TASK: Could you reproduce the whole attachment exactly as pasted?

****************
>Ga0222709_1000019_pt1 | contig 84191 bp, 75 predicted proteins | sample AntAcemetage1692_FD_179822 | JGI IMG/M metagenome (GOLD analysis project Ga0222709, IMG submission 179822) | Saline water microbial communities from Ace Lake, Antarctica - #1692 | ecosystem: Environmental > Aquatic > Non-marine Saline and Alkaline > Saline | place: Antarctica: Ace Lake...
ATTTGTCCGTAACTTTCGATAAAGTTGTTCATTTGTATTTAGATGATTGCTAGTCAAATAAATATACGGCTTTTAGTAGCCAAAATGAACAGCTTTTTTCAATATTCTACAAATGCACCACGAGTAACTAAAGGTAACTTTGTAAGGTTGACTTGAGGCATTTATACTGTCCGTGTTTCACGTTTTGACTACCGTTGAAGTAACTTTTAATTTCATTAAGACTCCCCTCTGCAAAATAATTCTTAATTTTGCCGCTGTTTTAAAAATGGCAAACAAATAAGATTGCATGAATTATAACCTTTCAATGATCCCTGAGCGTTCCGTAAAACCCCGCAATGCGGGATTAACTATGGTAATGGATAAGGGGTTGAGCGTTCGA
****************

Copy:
>Ga0222709_1000019_pt1 | contig 84191 bp, 75 predicted proteins | sample AntAcemetage1692_FD_179822 | JGI IMG/M metagenome (GOLD analysis project Ga0222709, IMG submission 179822) | Saline water microbial communities from Ace Lake, Antarctica - #1692 | ecosystem: Environmental > Aquatic > Non-marine Saline and Alkaline > Saline | place: Antarctica: Ace Lake...
ATTTGTCCGTAACTTTCGATAAAGTTGTTCATTTGTATTTAGATGATTGCTAGTCAAATAAATATACGGCTTTTAGTAGCCAAAATGAACAGCTTTTTTCAATATTCTACAAATGCACCACGAGTAACTAAAGGTAACTTTGTAAGGTTGACTTGAGGCATTTATACTGTCCGTGTTTCACGTTTTGACTACCGTTGAAGTAACTTTTAATTTCATTAAGACTCCCCTCTGCAAAATAATTCTTAATTTTGCCGCTGTTTTAAAAATGGCAAACAAATAAGATTGCATGAATTATAACCTTTCAATGATCCCTGAGCGTTCCGTAAAACCCCGCAATGCGGGATTAACTATGGTAATGGATAAGGGGTTGAGCGTTCGA